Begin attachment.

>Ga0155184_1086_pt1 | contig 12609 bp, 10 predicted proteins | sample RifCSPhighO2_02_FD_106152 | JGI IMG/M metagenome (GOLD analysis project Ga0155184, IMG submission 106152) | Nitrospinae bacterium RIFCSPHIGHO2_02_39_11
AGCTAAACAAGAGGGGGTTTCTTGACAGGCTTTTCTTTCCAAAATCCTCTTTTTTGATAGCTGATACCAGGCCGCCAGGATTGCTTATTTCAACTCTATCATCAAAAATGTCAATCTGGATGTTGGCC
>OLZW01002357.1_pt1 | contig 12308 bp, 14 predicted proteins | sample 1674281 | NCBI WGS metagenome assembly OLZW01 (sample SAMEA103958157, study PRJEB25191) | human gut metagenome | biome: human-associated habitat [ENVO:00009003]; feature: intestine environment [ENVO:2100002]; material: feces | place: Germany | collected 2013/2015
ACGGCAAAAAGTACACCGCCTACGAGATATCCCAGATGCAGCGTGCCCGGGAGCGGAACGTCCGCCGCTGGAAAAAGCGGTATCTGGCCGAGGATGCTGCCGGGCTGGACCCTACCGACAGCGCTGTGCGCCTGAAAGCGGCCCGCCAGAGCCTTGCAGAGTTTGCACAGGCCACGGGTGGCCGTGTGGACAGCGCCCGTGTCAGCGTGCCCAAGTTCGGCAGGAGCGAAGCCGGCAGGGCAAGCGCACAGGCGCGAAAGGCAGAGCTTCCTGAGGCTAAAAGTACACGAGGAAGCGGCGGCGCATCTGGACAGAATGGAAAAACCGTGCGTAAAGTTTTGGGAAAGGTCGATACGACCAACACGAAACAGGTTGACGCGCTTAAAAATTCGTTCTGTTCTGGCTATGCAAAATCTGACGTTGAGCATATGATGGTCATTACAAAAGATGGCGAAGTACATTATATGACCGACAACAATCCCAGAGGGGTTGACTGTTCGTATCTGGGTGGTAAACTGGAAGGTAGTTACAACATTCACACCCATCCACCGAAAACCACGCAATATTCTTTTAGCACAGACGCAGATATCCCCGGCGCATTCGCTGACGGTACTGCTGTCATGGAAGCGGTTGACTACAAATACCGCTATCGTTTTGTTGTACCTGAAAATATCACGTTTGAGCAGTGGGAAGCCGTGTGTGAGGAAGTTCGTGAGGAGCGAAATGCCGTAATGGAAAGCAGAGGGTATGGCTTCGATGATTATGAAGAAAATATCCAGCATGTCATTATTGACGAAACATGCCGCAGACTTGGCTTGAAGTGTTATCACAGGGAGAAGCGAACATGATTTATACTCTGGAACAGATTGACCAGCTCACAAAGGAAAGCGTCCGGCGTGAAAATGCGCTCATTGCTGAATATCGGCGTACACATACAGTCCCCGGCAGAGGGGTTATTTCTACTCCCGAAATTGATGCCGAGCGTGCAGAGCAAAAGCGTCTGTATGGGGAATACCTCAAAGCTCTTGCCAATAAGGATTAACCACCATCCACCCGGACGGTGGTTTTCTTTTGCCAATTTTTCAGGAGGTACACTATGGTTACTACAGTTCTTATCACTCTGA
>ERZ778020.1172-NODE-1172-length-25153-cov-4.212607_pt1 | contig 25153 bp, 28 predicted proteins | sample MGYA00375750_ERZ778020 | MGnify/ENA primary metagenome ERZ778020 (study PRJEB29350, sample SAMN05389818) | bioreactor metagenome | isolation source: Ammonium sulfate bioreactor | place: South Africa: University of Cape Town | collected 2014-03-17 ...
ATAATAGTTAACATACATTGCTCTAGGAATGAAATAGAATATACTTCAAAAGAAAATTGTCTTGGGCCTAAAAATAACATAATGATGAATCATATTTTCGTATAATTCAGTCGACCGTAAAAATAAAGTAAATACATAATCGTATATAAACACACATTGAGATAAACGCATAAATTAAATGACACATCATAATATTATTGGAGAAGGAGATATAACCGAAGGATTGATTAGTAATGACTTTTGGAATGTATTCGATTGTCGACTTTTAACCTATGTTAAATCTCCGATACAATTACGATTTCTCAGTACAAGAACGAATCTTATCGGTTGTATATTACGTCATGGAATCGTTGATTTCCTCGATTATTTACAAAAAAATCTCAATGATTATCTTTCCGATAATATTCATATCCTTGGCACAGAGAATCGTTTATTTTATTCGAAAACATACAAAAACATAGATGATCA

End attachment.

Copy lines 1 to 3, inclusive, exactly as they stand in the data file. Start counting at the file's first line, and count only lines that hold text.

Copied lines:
>Ga0155184_1086_pt1 | contig 12609 bp, 10 predicted proteins | sample RifCSPhighO2_02_FD_106152 | JGI IMG/M metagenome (GOLD analysis project Ga0155184, IMG submission 106152) | Nitrospinae bacterium RIFCSPHIGHO2_02_39_11
AGCTAAACAAGAGGGGGTTTCTTGACAGGCTTTTCTTTCCAAAATCCTCTTTTTTGATAGCTGATACCAGGCCGCCAGGATTGCTTATTTCAACTCTATCATCAAAAATGTCAATCTGGATGTTGGCC
>OLZW01002357.1_pt1 | contig 12308 bp, 14 predicted proteins | sample 1674281 | NCBI WGS metagenome assembly OLZW01 (sample SAMEA103958157, study PRJEB25191) | human gut metagenome | biome: human-associated habitat [ENVO:00009003]; feature: intestine environment [ENVO:2100002]; material: feces | place: Germany | collected 2013/2015